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Home » Arkansas, Business News/Analysis, Iowa, Louisiana, Ohio, Pennsylvania, Texas, West Virginia

Natural Gas Threatens Biofuels?

Submitted by on November 17, 2011 – 11:27 amNo Comment

by Carrin Hall (Energy Digital)  As the natural gas industry targets vehicles, what will happen to biofuels development?

Clean Energy Fuels, a leading natural gas provider in Seal Beach, has teamed up with Quarles Petroleum Inc. to bring customers alternative fuel, priced at $1.50 per gallon less than diesel or gasoline, at select locations.

…Eventually, natural gas-powered car owners can expect to be able to fill their vehicles from their home gas lines, according to James Huyser, director of business development for NatGas of Ankeny, a natural gas distributor that is helping to shepherd the introduction of natural gas into the Iowa automotive market.

While the development of biofuels remains unfinished, natural gas is already taking off across the country. Looking beyond biodiesel as an alternative to high-priced diesel fuel, domestic production of natural gas is on the rise in the US for the first time in almost 40 years. Increasing at an annual rate of up to 7 percent, enormous fields have opened up in Texas, Arkansas, Louisiana, Ohio, Pennsylvania and West Virginia.  READ MORE and MORE (Des Moines Register) and MORE and MORE (The Cleveland Plain Dealer)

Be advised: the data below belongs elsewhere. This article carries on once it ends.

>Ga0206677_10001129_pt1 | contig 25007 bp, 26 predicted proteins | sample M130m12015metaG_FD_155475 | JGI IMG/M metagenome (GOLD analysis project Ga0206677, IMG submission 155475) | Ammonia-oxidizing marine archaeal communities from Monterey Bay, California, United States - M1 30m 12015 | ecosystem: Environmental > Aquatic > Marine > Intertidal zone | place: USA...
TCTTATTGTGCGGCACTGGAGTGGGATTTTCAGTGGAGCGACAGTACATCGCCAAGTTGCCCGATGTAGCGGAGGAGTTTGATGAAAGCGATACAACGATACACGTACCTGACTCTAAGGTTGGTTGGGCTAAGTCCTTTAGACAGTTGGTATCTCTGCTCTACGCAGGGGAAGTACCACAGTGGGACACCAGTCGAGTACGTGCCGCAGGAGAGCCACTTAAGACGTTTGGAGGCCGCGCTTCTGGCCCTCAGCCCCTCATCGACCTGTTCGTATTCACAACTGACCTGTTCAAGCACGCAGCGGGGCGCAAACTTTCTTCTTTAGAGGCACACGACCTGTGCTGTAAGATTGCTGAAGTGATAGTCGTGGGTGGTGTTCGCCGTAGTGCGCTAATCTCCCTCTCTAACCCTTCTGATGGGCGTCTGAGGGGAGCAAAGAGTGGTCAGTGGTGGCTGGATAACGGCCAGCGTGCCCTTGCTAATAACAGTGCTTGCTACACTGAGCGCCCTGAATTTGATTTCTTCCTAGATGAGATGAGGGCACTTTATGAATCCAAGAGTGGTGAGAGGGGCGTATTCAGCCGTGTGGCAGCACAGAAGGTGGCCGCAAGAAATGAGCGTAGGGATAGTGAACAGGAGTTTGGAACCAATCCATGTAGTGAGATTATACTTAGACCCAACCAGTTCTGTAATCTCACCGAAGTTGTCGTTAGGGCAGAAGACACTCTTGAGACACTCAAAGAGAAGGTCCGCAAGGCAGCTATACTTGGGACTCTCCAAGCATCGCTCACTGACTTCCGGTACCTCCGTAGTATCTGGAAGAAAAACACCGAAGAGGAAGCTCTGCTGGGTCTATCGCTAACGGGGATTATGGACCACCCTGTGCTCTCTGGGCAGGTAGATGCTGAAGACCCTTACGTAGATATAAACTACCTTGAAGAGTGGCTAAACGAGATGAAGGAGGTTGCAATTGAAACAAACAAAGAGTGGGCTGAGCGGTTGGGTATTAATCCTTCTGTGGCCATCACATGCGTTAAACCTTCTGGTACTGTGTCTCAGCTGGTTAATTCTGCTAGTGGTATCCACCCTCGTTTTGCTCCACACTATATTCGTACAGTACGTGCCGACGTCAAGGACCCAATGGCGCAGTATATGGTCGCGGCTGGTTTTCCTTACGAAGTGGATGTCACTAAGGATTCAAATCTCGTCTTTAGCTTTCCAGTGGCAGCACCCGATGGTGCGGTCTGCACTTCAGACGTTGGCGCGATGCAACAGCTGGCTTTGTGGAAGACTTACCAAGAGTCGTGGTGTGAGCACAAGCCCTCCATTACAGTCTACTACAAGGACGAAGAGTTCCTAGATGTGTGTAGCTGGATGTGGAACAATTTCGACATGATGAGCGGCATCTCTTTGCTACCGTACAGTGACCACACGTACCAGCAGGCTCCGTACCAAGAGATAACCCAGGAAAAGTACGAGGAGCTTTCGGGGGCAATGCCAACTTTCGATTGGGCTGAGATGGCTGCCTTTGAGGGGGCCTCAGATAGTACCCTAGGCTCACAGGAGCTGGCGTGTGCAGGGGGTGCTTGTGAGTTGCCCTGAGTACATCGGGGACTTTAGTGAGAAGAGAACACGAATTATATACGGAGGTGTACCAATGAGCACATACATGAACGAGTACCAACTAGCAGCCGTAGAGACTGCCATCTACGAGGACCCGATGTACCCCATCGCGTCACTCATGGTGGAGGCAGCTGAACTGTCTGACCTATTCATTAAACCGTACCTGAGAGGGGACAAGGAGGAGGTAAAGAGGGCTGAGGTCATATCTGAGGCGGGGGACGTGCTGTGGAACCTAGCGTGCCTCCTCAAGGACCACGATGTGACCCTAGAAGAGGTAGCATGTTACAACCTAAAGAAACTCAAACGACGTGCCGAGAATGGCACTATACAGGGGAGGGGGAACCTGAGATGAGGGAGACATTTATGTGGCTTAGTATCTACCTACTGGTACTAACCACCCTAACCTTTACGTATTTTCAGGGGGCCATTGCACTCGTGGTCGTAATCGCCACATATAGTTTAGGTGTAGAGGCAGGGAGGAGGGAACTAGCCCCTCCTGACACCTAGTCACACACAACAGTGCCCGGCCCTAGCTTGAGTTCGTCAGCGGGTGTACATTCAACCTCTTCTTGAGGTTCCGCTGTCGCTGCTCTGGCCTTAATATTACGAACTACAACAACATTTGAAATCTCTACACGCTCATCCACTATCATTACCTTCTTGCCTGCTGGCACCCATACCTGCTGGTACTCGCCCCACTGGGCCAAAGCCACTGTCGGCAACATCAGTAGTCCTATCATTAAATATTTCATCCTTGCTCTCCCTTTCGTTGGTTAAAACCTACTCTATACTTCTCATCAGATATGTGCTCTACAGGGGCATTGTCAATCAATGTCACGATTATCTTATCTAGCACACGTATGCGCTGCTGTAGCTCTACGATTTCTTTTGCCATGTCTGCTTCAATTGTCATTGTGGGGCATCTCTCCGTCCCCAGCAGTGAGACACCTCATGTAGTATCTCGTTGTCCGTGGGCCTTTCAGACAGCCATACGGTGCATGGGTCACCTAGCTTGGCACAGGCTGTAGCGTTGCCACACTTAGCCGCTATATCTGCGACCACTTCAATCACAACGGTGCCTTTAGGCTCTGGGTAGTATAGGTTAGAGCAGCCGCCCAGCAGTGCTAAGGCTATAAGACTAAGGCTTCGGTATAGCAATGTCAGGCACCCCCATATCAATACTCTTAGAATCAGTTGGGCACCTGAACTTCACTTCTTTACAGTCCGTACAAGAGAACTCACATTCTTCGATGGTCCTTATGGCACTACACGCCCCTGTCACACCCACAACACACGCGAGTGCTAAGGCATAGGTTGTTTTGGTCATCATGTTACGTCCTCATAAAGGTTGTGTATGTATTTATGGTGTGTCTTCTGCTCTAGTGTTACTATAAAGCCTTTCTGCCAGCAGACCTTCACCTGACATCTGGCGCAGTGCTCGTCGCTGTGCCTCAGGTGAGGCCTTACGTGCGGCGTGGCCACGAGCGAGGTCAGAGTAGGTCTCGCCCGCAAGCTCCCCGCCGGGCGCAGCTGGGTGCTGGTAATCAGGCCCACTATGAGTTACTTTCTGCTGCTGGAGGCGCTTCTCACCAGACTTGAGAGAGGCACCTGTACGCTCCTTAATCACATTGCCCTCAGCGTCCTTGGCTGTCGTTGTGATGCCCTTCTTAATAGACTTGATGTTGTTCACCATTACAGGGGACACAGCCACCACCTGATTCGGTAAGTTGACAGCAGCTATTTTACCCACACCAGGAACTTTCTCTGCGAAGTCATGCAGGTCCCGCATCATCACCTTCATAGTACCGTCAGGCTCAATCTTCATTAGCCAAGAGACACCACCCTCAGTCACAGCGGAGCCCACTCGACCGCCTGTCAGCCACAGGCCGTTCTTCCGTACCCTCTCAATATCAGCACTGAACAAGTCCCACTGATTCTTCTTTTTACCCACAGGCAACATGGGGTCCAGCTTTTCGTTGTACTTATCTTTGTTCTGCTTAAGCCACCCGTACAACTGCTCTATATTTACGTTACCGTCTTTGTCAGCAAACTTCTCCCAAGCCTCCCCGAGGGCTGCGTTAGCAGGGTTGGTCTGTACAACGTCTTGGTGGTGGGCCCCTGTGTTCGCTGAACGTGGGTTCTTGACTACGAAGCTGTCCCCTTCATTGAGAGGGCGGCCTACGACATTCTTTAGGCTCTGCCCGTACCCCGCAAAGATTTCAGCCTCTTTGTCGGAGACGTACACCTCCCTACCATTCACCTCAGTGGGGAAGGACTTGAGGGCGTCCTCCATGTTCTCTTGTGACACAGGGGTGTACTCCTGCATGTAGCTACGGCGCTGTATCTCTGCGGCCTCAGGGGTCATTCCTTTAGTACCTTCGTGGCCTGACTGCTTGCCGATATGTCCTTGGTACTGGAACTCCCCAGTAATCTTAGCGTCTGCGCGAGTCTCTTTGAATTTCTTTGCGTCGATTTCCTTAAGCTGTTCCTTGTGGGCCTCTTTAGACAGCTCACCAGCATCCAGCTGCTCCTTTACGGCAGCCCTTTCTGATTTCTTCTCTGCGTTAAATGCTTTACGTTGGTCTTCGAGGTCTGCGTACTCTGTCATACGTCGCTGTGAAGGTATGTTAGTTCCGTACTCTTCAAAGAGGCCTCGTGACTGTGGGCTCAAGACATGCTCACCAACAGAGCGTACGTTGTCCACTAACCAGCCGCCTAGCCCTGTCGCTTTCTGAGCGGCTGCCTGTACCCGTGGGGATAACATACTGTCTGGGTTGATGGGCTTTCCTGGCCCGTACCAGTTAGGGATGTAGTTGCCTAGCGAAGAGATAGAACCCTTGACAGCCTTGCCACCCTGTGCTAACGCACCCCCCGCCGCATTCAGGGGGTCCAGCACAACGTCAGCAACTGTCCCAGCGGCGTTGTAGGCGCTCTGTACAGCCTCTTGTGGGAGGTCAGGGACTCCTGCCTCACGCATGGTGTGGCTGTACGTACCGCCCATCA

Excerpt from the Des Moines Register:  In a presentation slide titled “What is Boone Pickens Thinking?” that chides the Texas gas booster, Brown also raises an issue about natural gas that has troubled utility executives like MidAmerican Energy president Bill Fehrman: For all its abundant supply, the price of natural gas has tended to spike and plunge wildly in the last decade.

Since the year 2000, consumers of natural gas have paid anywhere between $2.50 and $14 per thousand cubic feet for natural gas, a price volatility that even crude oil can’t match.  READ MORE

Excerpt from The Plain Dealer:  “The issue for the Ohio economy is whether there is enough demand for natural gas to permit development. It’s not a question of whether it will create 150,000 jobs or 170,000 jobs but a question of whether it will happen at all,” said Andrew Weissman, executive director of Energy Business Watch, a national private analytical service for energy investors.  READ MORE

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